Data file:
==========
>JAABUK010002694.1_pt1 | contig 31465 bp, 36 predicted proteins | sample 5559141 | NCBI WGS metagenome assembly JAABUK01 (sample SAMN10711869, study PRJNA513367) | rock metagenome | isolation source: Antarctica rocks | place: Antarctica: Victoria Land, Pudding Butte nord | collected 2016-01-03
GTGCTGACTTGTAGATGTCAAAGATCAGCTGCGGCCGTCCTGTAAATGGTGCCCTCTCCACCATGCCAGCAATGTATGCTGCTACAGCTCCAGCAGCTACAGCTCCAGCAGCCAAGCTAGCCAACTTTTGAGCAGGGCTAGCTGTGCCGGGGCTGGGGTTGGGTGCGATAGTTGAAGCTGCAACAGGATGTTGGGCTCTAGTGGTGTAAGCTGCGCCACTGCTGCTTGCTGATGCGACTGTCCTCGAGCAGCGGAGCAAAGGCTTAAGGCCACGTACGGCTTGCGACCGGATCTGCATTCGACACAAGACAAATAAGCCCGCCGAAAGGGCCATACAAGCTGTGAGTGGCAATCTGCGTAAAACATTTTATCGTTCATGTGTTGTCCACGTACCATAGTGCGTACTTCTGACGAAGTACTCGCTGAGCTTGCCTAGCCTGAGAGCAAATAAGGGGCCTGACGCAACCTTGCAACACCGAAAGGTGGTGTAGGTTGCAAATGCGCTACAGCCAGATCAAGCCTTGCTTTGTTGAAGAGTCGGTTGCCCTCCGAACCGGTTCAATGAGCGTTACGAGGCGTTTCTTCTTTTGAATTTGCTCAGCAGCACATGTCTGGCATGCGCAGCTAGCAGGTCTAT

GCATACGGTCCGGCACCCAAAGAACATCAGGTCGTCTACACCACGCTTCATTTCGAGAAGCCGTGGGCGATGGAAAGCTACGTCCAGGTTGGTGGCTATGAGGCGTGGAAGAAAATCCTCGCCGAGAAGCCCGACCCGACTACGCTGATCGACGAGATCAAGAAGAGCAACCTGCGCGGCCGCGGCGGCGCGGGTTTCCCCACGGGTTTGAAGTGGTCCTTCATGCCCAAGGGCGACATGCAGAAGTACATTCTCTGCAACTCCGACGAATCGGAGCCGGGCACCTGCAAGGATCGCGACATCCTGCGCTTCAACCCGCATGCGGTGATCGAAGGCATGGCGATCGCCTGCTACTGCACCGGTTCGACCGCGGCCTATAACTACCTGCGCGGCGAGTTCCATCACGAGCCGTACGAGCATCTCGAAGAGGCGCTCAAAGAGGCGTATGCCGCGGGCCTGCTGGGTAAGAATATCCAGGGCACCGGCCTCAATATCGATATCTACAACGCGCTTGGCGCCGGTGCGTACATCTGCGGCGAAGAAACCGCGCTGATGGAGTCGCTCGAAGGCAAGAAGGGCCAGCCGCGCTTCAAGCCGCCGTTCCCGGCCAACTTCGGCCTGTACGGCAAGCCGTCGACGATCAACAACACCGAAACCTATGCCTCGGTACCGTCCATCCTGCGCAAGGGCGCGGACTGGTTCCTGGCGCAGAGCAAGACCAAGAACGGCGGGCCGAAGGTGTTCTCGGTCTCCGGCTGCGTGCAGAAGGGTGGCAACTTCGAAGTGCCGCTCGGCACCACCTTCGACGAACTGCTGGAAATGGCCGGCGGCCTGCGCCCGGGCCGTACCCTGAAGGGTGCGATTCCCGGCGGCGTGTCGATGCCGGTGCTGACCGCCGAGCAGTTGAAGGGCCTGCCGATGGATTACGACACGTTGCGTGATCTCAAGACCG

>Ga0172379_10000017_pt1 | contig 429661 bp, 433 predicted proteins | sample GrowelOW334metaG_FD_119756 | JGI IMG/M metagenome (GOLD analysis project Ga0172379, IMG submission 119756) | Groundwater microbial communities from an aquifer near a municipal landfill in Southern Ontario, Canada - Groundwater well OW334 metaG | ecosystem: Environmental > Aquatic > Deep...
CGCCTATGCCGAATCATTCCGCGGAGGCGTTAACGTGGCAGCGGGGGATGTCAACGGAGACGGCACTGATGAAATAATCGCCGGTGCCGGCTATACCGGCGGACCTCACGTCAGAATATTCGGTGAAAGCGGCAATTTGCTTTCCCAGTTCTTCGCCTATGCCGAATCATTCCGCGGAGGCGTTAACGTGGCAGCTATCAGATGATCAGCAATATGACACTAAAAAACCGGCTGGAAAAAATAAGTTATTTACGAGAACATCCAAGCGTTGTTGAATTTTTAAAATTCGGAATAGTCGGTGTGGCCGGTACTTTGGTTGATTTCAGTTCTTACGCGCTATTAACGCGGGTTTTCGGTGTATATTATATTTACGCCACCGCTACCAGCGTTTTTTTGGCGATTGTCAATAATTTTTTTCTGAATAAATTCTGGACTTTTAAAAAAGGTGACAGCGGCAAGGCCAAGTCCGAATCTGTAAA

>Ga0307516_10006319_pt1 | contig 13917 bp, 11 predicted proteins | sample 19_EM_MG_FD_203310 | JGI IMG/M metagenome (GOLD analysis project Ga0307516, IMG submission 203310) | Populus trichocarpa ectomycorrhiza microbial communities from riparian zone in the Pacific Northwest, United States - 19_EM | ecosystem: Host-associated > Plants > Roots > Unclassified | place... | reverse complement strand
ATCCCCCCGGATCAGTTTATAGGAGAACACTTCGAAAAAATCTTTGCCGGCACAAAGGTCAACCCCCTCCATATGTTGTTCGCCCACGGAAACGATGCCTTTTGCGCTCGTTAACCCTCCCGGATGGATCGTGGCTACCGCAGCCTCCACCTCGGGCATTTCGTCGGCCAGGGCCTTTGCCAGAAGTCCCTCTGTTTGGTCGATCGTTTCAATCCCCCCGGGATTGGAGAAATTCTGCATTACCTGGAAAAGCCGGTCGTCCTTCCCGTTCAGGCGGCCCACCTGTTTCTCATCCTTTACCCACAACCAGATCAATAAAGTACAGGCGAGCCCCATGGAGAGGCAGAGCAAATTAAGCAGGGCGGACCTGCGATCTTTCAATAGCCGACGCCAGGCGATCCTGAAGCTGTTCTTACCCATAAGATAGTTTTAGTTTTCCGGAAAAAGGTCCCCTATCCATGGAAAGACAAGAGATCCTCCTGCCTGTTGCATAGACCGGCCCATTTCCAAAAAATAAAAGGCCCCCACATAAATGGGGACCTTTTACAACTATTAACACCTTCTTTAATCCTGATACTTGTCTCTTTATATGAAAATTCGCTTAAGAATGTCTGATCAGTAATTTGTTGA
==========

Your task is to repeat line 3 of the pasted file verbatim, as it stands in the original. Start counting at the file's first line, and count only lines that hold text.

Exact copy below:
GCATACGGTCCGGCACCCAAAGAACATCAGGTCGTCTACACCACGCTTCATTTCGAGAAGCCGTGGGCGATGGAAAGCTACGTCCAGGTTGGTGGCTATGAGGCGTGGAAGAAAATCCTCGCCGAGAAGCCCGACCCGACTACGCTGATCGACGAGATCAAGAAGAGCAACCTGCGCGGCCGCGGCGGCGCGGGTTTCCCCACGGGTTTGAAGTGGTCCTTCATGCCCAAGGGCGACATGCAGAAGTACATTCTCTGCAACTCCGACGAATCGGAGCCGGGCACCTGCAAGGATCGCGACATCCTGCGCTTCAACCCGCATGCGGTGATCGAAGGCATGGCGATCGCCTGCTACTGCACCGGTTCGACCGCGGCCTATAACTACCTGCGCGGCGAGTTCCATCACGAGCCGTACGAGCATCTCGAAGAGGCGCTCAAAGAGGCGTATGCCGCGGGCCTGCTGGGTAAGAATATCCAGGGCACCGGCCTCAATATCGATATCTACAACGCGCTTGGCGCCGGTGCGTACATCTGCGGCGAAGAAACCGCGCTGATGGAGTCGCTCGAAGGCAAGAAGGGCCAGCCGCGCTTCAAGCCGCCGTTCCCGGCCAACTTCGGCCTGTACGGCAAGCCGTCGACGATCAACAACACCGAAACCTATGCCTCGGTACCGTCCATCCTGCGCAAGGGCGCGGACTGGTTCCTGGCGCAGAGCAAGACCAAGAACGGCGGGCCGAAGGTGTTCTCGGTCTCCGGCTGCGTGCAGAAGGGTGGCAACTTCGAAGTGCCGCTCGGCACCACCTTCGACGAACTGCTGGAAATGGCCGGCGGCCTGCGCCCGGGCCGTACCCTGAAGGGTGCGATTCCCGGCGGCGTGTCGATGCCGGTGCTGACCGCCGAGCAGTTGAAGGGCCTGCCGATGGATTACGACACGTTGCGTGATCTCAAGACCG